The research behind this guide was primarily done by the institutions listed below. To facilitate further access to information about writing papers and completing related assignments in your social sciences coursework, refer to these links, or, consult the resources cited in the individual text boxes that were used when the content was written or revised.
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Providing background information in the Introduction of a research paper serves as a bridge that links the reader to the topic of your study. But precisely how long and in-depth this bridge should be is largely dependent upon how much information you think the reader will need to know in order to fully understand the topic being discussed and to appreciate why the issues you are investigating are important.
From another perspective, the length and detail of background information also depends on the degree to which you need to demonstrate to your professor how much you understand the research problem. Keep this in mind because providing pertinent background information can be an effective way to demonstrate that you have a clear grasp of key issues and concepts underpinning your overall study. Don't try to show off, though! And, avoid stating the obvious.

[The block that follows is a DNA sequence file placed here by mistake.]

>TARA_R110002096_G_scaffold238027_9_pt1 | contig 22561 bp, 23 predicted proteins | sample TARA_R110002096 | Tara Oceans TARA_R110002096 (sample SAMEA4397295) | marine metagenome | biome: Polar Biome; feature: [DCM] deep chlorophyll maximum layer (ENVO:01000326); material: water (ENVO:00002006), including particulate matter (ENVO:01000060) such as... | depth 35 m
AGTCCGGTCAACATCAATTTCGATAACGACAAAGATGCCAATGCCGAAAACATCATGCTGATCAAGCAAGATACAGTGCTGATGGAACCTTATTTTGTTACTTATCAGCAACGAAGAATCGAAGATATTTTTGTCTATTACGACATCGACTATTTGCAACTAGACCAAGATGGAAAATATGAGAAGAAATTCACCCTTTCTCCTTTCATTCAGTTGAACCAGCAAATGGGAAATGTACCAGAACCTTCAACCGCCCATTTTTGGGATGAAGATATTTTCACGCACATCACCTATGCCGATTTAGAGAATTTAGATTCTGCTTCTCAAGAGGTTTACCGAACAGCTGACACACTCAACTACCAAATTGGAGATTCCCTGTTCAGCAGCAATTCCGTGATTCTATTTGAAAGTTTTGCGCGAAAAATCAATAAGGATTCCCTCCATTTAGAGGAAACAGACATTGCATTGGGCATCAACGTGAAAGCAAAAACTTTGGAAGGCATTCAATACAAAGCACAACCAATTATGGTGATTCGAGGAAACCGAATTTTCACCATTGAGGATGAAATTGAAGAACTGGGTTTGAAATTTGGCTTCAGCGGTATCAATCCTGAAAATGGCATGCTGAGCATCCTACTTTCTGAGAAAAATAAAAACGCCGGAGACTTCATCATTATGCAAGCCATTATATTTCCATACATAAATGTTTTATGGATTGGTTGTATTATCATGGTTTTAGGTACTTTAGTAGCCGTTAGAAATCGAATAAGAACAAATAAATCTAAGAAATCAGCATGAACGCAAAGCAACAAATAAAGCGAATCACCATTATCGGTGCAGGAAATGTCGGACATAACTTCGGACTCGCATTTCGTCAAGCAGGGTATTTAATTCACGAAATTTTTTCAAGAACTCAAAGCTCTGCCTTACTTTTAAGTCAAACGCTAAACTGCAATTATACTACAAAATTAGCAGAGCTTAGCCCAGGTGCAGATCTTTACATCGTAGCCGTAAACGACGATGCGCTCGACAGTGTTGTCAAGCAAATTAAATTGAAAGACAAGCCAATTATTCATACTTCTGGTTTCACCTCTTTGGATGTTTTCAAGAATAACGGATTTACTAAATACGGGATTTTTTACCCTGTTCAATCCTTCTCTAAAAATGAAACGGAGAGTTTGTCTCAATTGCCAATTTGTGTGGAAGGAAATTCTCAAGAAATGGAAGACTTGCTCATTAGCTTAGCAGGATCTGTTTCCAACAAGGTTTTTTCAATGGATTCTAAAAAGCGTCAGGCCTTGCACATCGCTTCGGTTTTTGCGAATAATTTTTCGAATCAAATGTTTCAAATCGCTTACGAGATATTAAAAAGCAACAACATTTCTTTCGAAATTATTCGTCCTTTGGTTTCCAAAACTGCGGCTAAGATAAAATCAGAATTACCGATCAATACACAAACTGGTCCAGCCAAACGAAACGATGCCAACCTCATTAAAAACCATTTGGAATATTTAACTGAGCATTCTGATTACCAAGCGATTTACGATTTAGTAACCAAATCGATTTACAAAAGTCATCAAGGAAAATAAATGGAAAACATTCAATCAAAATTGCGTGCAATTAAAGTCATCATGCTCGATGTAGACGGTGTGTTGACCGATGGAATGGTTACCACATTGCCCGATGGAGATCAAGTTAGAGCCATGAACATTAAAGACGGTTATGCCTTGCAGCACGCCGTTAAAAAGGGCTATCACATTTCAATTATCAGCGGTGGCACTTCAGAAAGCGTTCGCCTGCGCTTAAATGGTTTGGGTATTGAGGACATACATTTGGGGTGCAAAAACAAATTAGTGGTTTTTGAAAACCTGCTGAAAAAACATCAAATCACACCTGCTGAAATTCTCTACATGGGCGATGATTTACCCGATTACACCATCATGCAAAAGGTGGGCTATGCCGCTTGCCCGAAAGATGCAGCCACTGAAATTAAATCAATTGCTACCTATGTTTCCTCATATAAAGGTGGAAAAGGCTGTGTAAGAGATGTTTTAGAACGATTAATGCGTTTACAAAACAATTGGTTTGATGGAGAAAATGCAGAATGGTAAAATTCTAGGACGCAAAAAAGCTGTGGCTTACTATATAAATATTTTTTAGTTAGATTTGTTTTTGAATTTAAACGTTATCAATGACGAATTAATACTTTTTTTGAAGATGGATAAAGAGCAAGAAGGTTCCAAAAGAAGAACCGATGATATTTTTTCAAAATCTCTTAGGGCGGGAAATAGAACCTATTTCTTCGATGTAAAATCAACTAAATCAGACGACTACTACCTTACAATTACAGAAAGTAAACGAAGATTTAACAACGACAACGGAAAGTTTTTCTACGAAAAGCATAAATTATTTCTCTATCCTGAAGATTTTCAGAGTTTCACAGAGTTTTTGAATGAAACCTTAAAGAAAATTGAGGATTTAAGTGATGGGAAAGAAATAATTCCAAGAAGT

Given that the structure and writing style of your background information can vary depending upon the complexity of your research and/or the nature of the assignment, here are some questions to consider while writing this part of your introduction:
Almost all introductions to a research problem require some contextualizing, but the scope and breadth of background information varies depending on your assumption about the reader's level of prior knowledge. Despite this assessment, however, background information should be brief and succinct; save any elaboration of critical points or in-depth discussion of key issues for the literature review section of your paper.
Background of the Problem Section: What do you Need to Consider? Anonymous. Harvard University; Hopkins, Will G. How to Write a Research Paper. SPORTSCIENCE, Perspectives/Research Resources. Department of Physiology and School of Physical Education, University of Otago, 1999; Green, L. H. How to Write the Background/Introduction Section. Physics 499 Powerpoint slides. University of Illinois; Woodall, W. Gill. Writing the Background and Significance Section. Senior Research Scientist and Professor of Communication. Center on Alcoholism, Substance Abuse, and Addictions. University of New Mexico.